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*{{cite journal |author= Schneider M, Vernon H, Ko G, Lawson G, Perera J |title= Chiropractic management of fibromyalgia syndrome: a systematic review of the literature |journal= J Manipulative Physiol Ther |volume=32 |issue=1 |pages=25–40 |year=2009 |pmid=19121462 |doi=10.1016/j.jmpt.2008.08.012 }}
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*{{cite journal |author=Ernst E |title=Chiropractic treatment for fibromyalgia: a systematic review |journal=Clin Rheumatol |volume= 28|issue= 10|pages= 1175–8|year=2009 |pmid=19544042 |doi=10.1007/s10067-009-1217-9 }}
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</ref> kinetic imbalance due to [[suboccipital]] strain (KISS) in infants,<ref name=Gotlib/><ref>{{cite journal |author= Brand PL, Engelbert RH, Helders PJ, Offringa M |title= [Systematic review of the effects of therapy in infants with the KISS-syndrome (kinetic imbalance due to suboccipital strain)] |language=Dutch |journal= Ned Tijdschr Geneeskd |volume=149 |issue=13 |pages=703–7 |year=2005 |pmid=15819137}}</ref> [[menstrual cramps]],<ref>{{cite journal |journal= Cochrane Database Syst Rev |date=2006 |issue=3 |pages=CD002119 |title= Spinal manipulation for primary and secondary dysmenorrhoea |author= Proctor ML, Hing W, Johnson TC, Murphy PA |doi=10.1002/14651858.CD002119.pub3 |pmid=16855988 }}</ref> or [[pelvic girdle pain|pelvic and back pain during pregnancy]].<ref>{{cite journal |author= Pennick VE, Young G |title= Interventions for preventing and treating pelvic and back pain in pregnancy |journal= Cochrane Database Syst Rev |issue=2 |pages=CD001139 |year=2007 |pmid=17443503 |doi=10.1002/14651858.CD001139.pub2}}</ref>
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Revision as of 20:10, 14 December 2009

I have edited out all the sections on the Philosophy an Controversy issues, and tried to leave an article which fairly reflects the profession. Those other sections belong in the articles on Philosophy and History, if anyone still cares. дрсйпдц 19:12, 5 December 2009 (UTC)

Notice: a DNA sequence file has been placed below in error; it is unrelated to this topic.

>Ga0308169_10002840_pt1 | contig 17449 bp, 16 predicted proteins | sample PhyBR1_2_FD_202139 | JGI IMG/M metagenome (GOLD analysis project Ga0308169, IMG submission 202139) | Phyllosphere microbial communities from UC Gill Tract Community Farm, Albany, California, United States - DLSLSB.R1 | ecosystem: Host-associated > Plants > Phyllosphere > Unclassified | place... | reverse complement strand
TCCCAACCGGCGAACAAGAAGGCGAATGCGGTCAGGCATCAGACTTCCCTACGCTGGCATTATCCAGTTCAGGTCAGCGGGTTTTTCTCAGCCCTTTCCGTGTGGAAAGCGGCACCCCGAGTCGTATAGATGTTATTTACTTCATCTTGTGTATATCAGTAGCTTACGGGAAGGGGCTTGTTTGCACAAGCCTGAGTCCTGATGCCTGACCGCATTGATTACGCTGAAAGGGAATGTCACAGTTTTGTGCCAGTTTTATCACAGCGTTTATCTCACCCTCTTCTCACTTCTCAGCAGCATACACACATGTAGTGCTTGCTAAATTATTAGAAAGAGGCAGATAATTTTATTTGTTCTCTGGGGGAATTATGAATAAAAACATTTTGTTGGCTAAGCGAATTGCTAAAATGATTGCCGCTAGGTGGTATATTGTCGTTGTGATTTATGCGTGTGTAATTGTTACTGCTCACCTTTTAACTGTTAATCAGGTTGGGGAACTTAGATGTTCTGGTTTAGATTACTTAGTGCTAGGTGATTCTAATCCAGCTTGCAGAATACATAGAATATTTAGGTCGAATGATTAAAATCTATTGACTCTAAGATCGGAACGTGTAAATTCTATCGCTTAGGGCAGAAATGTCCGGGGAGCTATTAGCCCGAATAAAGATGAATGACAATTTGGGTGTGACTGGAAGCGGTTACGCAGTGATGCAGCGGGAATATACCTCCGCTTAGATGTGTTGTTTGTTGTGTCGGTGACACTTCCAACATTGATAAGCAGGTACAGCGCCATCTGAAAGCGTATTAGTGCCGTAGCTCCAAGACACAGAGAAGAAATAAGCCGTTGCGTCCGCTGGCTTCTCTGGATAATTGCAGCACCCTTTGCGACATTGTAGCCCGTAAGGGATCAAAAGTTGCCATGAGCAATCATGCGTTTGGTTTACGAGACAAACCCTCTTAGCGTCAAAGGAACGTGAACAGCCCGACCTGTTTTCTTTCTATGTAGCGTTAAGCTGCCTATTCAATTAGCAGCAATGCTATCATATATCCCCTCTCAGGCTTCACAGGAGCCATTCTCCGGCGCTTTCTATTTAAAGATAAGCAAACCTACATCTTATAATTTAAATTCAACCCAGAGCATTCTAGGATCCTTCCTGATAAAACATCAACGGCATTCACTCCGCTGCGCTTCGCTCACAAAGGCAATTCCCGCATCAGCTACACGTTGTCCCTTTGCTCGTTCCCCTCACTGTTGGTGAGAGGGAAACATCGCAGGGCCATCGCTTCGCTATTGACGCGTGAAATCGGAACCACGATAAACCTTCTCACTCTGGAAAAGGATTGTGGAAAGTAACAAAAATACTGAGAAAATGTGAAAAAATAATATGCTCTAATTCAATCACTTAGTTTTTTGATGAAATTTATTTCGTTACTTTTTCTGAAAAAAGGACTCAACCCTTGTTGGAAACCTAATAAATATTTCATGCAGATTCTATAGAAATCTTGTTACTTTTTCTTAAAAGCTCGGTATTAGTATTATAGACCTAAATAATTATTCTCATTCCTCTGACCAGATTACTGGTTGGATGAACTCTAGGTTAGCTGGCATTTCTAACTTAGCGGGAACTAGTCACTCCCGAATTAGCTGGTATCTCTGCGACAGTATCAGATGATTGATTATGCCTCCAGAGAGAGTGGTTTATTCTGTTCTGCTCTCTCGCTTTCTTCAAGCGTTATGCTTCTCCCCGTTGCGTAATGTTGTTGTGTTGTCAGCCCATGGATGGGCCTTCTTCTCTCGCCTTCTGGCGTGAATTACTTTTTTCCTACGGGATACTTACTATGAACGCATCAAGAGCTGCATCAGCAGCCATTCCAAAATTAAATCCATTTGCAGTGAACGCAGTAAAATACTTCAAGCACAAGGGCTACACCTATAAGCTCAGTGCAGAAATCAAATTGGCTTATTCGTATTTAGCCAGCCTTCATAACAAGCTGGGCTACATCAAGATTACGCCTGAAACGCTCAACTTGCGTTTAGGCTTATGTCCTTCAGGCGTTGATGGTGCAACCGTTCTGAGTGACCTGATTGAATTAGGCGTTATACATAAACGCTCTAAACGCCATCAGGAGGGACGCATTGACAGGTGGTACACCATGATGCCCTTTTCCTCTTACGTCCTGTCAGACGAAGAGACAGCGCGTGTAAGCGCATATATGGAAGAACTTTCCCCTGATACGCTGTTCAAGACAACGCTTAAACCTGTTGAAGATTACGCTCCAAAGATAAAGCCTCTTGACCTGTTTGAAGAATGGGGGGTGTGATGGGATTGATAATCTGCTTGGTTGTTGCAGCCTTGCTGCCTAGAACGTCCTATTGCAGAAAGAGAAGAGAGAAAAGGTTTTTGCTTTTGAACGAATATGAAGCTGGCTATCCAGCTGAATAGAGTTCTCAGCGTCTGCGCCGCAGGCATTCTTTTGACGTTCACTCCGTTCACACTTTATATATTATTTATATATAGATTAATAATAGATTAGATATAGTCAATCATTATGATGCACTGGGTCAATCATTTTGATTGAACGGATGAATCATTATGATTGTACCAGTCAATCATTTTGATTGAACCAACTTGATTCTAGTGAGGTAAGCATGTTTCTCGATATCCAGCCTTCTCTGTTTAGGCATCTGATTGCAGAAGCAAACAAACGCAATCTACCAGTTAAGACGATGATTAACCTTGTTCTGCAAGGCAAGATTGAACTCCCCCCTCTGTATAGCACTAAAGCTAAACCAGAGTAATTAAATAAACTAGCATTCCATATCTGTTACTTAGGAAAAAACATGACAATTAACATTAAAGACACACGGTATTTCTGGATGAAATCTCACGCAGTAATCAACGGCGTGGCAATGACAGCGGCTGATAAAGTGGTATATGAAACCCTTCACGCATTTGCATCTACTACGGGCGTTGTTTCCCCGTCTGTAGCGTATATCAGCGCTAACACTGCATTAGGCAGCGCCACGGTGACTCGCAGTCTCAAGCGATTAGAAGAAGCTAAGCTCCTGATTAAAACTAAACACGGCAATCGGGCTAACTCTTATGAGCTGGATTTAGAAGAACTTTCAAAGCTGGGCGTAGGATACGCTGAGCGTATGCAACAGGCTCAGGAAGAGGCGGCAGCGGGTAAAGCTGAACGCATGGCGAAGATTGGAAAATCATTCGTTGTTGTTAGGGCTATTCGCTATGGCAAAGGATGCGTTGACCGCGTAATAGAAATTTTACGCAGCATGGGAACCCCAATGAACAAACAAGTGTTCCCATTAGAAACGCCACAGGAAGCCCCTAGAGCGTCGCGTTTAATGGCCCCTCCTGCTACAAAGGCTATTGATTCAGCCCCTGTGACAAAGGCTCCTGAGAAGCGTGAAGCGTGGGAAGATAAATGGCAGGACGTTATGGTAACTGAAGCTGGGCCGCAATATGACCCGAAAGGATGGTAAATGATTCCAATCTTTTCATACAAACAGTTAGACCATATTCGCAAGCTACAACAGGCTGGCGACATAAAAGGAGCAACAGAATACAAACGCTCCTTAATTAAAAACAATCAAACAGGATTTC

Conditions

I've removed the effectiveness conditions sections because they need work. D. Matt 01:10, 15 December 2009 (UTC)


Available evidence covers the following conditions:

  • Low back pain. There is continuing conflict of opinion on the efficacy of SMT for nonspecific (i.e., unknown cause) low back pain.[1] A 2008 review found strong evidence that SM is similar in effect to medical care with exercise.[2] A 2007 review found good evidence that SM is moderately effective for low back pain lasting more than 4 weeks;[3] a 2008 literature synthesis found good evidence supporting SM for low back pain regardless of duration.[4] Of four systematic reviews published between 2000 and May 2005, only one recommended SM, and a 2004 Cochrane review[5] found that SM or mobilization is no more or less effective than other standard interventions for back pain.[6] Methods for formulating treatment guidelines for low back pain differ significantly between countries, casting some doubt on their reliability.[1]
  • Whiplash and other neck pain. There is no overall consensus on manual therapies for neck pain.[7] A 2009 systematic review of controlled clinical trials found no evidence that chiropractic spinal manipulation is effective for whiplash injury.[8] A 2008 review found evidence that educational videos, mobilization, and exercises appear more beneficial for whiplash than alternatives; that SM, mobilization, supervised exercise, low-level laser therapy and perhaps acupuncture are more effective for non-whiplash neck pain than alternatives but none of these treatments is clearly superior; and that there is no evidence that any intervention improves prognosis.[9] A 2007 review found that SM and mobilization are effective for neck pain.[7] Of three systematic reviews of SM published between 2000 and May 2005, one reached a positive conclusion, and a 2004 Cochrane review[10] found that SM and mobilization are beneficial only when combined with exercise.[6] A 2005 review found consistent evidence supporting mobilization for acute whiplash, and limited evidence supporting SM for whiplash.[11]
  • Headache. A 2006 review found no rigorous evidence supporting SM or other manual therapies for tension headache.[12] A 2005 review found that the evidence was weak for effectiveness of chiropractic manipulation for tension headache, and that it was probably more effective for tension headache than for migraine.[13] A 2004 review found that SM may be effective for migraine and tension headache, and SM and neck exercises may be effective for cervicogenic headache.[14] Two other systematic reviews published between 2000 and May 2005 did not find conclusive evidence in favor of SM.[6]